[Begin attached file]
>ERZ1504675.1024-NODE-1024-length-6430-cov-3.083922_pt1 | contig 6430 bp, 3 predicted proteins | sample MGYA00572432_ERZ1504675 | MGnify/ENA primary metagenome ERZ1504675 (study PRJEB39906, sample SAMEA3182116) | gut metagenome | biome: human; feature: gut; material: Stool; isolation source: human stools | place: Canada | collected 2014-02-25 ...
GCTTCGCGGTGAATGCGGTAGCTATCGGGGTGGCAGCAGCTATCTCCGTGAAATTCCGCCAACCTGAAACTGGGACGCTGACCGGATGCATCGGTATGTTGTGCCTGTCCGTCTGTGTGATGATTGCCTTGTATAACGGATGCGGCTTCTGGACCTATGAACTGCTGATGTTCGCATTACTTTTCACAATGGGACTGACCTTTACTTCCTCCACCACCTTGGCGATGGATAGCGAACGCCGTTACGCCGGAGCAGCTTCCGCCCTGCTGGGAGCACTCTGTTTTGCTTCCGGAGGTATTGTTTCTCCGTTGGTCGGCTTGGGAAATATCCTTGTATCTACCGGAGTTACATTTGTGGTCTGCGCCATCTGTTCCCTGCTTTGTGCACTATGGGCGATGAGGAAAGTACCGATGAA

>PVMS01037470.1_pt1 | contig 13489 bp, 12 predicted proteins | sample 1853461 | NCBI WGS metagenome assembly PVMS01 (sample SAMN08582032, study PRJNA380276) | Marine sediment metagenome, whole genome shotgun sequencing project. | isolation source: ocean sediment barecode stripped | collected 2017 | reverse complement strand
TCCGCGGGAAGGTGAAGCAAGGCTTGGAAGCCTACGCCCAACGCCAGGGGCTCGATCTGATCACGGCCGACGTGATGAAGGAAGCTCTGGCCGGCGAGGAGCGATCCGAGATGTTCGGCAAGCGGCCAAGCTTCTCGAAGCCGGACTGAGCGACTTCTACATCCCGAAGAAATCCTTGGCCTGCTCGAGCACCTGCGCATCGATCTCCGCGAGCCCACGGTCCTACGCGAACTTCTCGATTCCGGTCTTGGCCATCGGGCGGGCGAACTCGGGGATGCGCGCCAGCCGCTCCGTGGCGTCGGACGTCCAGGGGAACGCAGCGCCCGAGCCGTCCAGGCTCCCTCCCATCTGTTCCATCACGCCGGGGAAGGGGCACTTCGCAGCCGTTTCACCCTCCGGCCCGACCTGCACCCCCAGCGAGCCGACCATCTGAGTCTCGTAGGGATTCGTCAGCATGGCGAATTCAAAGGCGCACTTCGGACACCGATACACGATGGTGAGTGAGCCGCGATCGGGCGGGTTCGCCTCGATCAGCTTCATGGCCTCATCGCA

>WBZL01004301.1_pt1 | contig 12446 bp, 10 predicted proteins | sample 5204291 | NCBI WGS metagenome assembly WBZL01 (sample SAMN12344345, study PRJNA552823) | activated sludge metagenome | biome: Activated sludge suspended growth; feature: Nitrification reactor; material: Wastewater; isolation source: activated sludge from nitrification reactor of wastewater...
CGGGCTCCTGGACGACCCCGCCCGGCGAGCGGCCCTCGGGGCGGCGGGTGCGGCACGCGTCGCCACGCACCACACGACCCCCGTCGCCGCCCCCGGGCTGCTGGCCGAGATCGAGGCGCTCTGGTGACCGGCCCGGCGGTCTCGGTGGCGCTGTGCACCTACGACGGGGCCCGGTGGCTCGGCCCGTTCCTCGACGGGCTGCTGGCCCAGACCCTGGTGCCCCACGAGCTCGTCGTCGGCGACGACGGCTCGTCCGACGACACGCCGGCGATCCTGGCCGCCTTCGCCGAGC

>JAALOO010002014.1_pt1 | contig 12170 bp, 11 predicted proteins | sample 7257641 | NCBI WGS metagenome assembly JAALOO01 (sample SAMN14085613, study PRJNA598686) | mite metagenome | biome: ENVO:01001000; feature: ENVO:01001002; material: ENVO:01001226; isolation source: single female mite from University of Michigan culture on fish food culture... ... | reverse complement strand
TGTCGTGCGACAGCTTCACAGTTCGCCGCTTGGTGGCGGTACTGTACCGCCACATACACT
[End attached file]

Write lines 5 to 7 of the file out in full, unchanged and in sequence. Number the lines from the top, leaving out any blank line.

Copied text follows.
>WBZL01004301.1_pt1 | contig 12446 bp, 10 predicted proteins | sample 5204291 | NCBI WGS metagenome assembly WBZL01 (sample SAMN12344345, study PRJNA552823) | activated sludge metagenome | biome: Activated sludge suspended growth; feature: Nitrification reactor; material: Wastewater; isolation source: activated sludge from nitrification reactor of wastewater...
CGGGCTCCTGGACGACCCCGCCCGGCGAGCGGCCCTCGGGGCGGCGGGTGCGGCACGCGTCGCCACGCACCACACGACCCCCGTCGCCGCCCCCGGGCTGCTGGCCGAGATCGAGGCGCTCTGGTGACCGGCCCGGCGGTCTCGGTGGCGCTGTGCACCTACGACGGGGCCCGGTGGCTCGGCCCGTTCCTCGACGGGCTGCTGGCCCAGACCCTGGTGCCCCACGAGCTCGTCGTCGGCGACGACGGCTCGTCCGACGACACGCCGGCGATCCTGGCCGCCTTCGCCGAGC

>JAALOO010002014.1_pt1 | contig 12170 bp, 11 predicted proteins | sample 7257641 | NCBI WGS metagenome assembly JAALOO01 (sample SAMN14085613, study PRJNA598686) | mite metagenome | biome: ENVO:01001000; feature: ENVO:01001002; material: ENVO:01001226; isolation source: single female mite from University of Michigan culture on fish food culture... ... | reverse complement strand